Day Eight founder Robert Bettmann was recently involved in several professional arts journalism events.
On June 23 he moderated a panel, “The Future of Arts Journalism”, at the National Dance Critics Association conference in Philadelphia. He wrote about the panel for Americans for the Arts, and here’s an excerpt of that article:
Attendees agreed that today, as opposed to even ten years ago, there is uncomfortably both less and more criticism written by professional writers. Individuals that have been covering our profession for generations are being drowned out, and silenced. Will a similarly professional pool of dance critics exist to convene in twenty years?
The week following the conference, Robert was the featured guest on the It’s All Journalism podcast, hosted by Michael O’Connell. You can listen to the podcast on the It’s All Journalism site.
Most recently, Ann-Marie Miller, executive director of ArtPride, blogged about Robert’s Americans for the Arts piece for the Dodge Foundation. Her post, “A Call to Reinvigorate Arts Journalism in New Jersey and Beyond” includes,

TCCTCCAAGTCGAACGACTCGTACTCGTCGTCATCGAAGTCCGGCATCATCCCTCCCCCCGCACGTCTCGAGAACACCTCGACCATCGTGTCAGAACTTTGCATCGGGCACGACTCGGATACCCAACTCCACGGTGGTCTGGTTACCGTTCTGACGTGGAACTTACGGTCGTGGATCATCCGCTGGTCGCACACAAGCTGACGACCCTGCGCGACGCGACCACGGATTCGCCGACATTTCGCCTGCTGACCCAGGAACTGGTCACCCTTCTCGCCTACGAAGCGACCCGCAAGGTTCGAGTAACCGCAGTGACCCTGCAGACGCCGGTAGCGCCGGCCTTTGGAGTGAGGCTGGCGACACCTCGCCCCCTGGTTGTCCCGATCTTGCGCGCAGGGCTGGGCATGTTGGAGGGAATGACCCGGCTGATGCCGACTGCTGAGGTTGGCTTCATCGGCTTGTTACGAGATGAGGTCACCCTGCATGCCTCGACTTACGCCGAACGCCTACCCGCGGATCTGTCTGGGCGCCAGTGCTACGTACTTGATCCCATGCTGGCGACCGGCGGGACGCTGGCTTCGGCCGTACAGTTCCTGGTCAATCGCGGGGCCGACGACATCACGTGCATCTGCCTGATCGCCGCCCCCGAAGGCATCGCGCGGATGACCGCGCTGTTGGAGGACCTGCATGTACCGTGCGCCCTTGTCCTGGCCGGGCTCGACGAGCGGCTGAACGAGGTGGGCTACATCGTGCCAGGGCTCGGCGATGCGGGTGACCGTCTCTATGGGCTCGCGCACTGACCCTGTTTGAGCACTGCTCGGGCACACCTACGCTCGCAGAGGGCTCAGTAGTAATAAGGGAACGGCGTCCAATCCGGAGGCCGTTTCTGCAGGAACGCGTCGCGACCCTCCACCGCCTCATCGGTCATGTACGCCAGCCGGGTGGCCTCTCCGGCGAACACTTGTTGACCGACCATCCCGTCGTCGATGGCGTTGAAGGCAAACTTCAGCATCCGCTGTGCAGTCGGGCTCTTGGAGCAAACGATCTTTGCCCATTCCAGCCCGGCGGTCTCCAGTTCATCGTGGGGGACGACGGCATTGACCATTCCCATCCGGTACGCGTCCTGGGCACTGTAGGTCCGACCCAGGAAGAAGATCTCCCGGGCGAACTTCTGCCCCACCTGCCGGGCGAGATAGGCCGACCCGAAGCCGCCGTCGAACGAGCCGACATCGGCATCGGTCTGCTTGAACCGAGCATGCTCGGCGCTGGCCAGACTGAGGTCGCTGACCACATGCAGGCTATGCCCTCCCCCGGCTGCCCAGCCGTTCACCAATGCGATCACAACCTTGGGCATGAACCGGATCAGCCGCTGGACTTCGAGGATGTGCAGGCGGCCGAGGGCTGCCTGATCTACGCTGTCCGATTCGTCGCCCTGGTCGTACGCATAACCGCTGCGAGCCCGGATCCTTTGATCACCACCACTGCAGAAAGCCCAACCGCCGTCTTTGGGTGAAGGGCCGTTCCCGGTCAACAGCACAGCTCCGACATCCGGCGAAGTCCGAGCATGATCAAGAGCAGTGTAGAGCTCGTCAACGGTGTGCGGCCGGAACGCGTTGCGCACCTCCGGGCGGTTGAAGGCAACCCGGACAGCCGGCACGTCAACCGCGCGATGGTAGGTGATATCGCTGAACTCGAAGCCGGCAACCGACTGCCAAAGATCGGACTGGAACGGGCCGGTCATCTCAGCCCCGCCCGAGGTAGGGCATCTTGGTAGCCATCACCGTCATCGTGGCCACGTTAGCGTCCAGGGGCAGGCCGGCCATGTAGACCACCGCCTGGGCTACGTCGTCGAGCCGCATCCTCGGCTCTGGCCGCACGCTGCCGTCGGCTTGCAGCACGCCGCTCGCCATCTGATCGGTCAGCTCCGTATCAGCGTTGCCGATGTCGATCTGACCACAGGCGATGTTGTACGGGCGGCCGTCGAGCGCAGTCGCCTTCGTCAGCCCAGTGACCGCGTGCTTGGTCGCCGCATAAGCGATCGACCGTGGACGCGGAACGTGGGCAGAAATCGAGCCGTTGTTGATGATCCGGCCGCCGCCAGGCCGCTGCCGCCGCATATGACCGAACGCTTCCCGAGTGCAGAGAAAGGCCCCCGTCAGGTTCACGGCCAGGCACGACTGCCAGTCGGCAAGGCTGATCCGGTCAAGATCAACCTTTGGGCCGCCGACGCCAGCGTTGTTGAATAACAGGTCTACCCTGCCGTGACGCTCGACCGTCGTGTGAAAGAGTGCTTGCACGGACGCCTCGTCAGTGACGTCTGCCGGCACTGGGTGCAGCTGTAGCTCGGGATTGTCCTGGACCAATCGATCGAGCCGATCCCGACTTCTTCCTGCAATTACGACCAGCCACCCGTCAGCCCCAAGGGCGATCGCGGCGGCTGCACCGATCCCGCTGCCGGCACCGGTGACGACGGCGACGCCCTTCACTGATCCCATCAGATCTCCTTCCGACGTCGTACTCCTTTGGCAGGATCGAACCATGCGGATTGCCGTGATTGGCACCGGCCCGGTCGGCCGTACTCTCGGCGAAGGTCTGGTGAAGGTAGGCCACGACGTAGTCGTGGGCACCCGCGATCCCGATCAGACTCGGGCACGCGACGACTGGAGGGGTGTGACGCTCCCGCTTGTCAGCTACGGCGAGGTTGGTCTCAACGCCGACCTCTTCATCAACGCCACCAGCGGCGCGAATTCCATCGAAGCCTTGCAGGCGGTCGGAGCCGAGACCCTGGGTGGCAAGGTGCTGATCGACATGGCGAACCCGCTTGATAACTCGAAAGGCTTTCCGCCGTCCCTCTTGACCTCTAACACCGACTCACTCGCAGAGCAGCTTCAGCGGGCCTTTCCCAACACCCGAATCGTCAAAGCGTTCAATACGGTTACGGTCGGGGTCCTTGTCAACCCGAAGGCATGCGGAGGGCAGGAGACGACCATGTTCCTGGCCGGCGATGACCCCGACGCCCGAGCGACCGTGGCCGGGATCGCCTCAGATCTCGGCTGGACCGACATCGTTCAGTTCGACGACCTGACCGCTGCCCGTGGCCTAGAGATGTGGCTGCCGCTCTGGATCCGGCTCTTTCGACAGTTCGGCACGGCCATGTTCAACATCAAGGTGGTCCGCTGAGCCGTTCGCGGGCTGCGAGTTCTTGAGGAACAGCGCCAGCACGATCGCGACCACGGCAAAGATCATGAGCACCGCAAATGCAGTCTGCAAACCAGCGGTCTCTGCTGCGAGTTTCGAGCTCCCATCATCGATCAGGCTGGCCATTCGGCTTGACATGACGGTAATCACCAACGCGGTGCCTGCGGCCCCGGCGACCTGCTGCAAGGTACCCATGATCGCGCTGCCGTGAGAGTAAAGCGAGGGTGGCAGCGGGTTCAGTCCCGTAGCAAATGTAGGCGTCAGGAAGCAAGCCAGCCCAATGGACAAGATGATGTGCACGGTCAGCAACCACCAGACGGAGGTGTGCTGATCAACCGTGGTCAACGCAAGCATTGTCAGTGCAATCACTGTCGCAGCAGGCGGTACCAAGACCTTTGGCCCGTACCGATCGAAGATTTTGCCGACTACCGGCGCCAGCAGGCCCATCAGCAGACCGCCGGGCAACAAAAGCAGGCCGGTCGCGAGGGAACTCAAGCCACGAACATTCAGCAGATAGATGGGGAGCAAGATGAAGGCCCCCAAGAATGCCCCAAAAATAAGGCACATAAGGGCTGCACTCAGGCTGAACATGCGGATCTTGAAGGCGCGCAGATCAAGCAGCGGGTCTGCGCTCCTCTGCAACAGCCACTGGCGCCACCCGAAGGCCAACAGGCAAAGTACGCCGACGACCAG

So what is the future of arts journalism, separating it from the context of all journalism? Rob Bettmann, Board Chair of DC Advocates for the Arts and publisher of Bourgeon, poses that question in a recent ArtsBlog and hits the heart of the issue.
If you’re interested in the future of arts journalism, join Day Eight this fall for a public conversation on the topic with Robert and Phillip Kennicott (Washington Post Culture Critic and 2013 Pulitzer Prize winner.)